Sameer Kalucha — RBC Capital Markets — Analyst

Got it, thank you.

Operator

Our next question comes from Jim Suva with Citigroup.

Jim Suva — Citi — Analyst

Thank you. Can you go over a little more details, a little bit about the high profitability, changes in purchasing timing true-up and why is sustainable or just why the volatility there in the profitability? Thank you.

Marshall Witt — Chief Financial Officer

Hi Jim, it’s Marshall. Yeah, as we disclosed or discussed in our prepared comments, quite often within Hyve and we do this in distribution as well. We have programs that we perform throughout any given cycle or year. For which, once we perform the service, the cost-plus margin gets recovered in one week. Close those out or do the refinement review, we tend to get some final settlements or final margins associated with those programs.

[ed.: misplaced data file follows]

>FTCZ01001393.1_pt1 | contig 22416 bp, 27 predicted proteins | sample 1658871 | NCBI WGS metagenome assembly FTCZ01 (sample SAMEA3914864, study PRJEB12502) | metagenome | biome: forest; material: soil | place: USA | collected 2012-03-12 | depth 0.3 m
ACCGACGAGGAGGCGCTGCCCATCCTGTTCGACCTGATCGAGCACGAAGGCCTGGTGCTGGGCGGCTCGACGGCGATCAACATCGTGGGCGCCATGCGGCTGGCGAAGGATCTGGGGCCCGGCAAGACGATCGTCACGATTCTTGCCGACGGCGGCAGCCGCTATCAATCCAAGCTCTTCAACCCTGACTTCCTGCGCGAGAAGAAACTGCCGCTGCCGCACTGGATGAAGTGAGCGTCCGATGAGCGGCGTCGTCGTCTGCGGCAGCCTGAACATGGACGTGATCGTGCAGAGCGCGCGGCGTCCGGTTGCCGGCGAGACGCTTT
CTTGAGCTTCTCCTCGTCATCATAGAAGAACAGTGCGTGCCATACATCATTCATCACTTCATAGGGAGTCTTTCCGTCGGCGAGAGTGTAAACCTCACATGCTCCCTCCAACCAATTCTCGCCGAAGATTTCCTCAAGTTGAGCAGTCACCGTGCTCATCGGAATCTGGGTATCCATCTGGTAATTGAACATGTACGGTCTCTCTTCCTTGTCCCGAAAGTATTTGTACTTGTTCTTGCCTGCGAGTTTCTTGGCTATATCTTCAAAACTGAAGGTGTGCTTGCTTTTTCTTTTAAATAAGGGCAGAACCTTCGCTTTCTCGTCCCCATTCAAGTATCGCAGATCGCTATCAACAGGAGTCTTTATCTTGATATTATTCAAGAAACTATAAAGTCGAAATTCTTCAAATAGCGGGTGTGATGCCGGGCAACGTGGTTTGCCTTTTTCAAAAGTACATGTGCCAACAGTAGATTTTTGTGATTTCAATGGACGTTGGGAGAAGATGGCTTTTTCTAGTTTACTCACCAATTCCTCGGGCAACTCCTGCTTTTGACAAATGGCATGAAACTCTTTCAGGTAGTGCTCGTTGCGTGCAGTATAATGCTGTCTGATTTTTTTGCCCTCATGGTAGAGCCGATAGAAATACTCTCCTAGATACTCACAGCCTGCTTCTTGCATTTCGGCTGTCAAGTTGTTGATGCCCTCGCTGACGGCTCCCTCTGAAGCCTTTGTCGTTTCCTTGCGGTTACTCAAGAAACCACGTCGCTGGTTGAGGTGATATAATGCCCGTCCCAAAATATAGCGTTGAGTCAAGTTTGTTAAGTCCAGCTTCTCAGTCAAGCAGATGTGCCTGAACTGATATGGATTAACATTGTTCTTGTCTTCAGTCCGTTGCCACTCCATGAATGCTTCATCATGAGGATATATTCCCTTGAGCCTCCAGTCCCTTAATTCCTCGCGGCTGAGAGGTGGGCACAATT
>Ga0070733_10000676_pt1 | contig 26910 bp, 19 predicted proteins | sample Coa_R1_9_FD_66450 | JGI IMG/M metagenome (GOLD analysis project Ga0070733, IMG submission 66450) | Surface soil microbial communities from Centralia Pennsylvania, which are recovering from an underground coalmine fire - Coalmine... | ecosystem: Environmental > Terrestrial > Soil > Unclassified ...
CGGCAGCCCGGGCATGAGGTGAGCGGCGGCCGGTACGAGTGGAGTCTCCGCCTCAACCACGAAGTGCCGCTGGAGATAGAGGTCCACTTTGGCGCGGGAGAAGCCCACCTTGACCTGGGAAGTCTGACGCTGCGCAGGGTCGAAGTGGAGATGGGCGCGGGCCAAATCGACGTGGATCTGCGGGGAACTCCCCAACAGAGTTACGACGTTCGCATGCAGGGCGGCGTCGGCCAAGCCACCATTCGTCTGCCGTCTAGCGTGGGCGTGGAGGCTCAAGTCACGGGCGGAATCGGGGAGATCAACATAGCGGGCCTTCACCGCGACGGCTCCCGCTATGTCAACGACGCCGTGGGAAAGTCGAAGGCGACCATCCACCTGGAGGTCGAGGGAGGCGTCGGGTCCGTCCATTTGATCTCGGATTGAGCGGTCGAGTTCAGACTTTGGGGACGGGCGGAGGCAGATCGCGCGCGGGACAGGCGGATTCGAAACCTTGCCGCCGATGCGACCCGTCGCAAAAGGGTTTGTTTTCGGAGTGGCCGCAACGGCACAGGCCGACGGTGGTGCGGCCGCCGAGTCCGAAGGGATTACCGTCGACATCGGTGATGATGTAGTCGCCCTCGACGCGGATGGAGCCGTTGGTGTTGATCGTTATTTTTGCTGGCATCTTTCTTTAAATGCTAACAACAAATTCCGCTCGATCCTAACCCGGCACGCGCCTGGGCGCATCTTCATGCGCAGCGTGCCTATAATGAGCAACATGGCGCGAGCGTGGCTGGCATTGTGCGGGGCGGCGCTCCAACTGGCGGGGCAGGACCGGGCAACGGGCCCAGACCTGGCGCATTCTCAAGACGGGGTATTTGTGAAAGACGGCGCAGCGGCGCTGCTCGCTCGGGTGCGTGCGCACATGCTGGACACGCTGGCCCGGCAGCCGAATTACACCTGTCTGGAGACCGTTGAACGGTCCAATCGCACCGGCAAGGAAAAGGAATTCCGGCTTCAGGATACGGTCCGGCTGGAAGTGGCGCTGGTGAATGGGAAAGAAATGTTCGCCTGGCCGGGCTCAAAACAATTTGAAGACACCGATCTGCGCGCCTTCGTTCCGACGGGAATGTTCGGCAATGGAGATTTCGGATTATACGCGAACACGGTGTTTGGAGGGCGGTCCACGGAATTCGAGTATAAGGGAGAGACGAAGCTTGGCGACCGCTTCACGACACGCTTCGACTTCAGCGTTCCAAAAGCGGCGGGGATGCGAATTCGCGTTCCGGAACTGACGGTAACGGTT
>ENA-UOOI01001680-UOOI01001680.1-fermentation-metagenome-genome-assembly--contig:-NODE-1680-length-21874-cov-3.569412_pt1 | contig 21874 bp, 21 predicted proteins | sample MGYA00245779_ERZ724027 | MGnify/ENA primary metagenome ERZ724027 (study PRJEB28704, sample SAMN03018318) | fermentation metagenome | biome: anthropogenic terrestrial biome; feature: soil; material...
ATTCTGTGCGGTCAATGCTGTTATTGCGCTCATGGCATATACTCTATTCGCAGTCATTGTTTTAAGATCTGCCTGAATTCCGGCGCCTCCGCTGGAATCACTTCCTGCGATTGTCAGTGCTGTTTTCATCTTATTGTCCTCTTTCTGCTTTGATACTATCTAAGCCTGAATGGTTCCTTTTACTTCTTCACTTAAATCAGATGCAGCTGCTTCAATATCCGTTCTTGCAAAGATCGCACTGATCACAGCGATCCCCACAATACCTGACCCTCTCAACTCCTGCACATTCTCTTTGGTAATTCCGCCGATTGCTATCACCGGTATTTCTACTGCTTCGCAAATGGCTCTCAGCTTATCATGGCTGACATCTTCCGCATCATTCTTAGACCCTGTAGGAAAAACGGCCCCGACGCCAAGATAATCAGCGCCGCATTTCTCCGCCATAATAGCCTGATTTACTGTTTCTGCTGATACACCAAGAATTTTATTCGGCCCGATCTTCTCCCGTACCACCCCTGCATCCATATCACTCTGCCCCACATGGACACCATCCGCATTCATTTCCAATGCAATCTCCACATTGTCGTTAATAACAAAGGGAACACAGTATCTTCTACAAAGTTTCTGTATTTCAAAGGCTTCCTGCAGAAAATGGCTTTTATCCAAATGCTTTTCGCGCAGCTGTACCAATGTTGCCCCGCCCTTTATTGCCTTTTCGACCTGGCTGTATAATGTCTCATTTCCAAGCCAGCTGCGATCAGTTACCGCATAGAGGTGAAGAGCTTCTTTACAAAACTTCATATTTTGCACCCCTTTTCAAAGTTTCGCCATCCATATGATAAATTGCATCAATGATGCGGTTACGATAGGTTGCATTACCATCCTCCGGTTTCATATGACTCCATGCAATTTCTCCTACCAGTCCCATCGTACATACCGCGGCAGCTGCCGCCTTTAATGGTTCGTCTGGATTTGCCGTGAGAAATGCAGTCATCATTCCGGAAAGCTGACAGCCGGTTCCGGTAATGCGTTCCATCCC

So we wanted to call that out because it was meaningful in Q4. It happens in distribution as well as we’re working with partners and customers and refining and making sure that the margins that we agreed to receive are achieved and recognized. So it just isn’t as visible. We wanted to demonstrate that, that was part of the strength in Q4. It wasn’t the only reason why we outperformed, but it was one of those and then, Jim, as. I think about ’23, Hyve we expect will continue to perform well. The strong ’22, it’s just a tough compare. And the margin profile itself was very-very exceptional for ’22.

Rich Hume — Chief Executive Officer